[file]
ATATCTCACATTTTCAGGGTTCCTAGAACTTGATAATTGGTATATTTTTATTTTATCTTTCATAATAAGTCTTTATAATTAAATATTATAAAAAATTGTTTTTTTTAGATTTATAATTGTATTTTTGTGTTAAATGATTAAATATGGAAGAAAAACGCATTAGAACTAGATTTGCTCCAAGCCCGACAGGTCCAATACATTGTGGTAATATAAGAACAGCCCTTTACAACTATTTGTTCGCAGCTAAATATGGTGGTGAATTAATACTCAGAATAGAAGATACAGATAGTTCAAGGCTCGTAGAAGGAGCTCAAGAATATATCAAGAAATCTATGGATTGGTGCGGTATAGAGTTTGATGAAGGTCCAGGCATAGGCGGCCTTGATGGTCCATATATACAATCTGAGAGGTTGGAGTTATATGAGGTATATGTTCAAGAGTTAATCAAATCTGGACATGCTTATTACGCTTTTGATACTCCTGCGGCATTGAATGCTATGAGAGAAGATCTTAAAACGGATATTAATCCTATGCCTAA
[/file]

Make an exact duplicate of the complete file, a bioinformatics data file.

ATATCTCACATTTTCAGGGTTCCTAGAACTTGATAATTGGTATATTTTTATTTTATCTTTCATAATAAGTCTTTATAATTAAATATTATAAAAAATTGTTTTTTTTAGATTTATAATTGTATTTTTGTGTTAAATGATTAAATATGGAAGAAAAACGCATTAGAACTAGATTTGCTCCAAGCCCGACAGGTCCAATACATTGTGGTAATATAAGAACAGCCCTTTACAACTATTTGTTCGCAGCTAAATATGGTGGTGAATTAATACTCAGAATAGAAGATACAGATAGTTCAAGGCTCGTAGAAGGAGCTCAAGAATATATCAAGAAATCTATGGATTGGTGCGGTATAGAGTTTGATGAAGGTCCAGGCATAGGCGGCCTTGATGGTCCATATATACAATCTGAGAGGTTGGAGTTATATGAGGTATATGTTCAAGAGTTAATCAAATCTGGACATGCTTATTACGCTTTTGATACTCCTGCGGCATTGAATGCTATGAGAGAAGATCTTAAAACGGATATTAATCCTATGCCTAA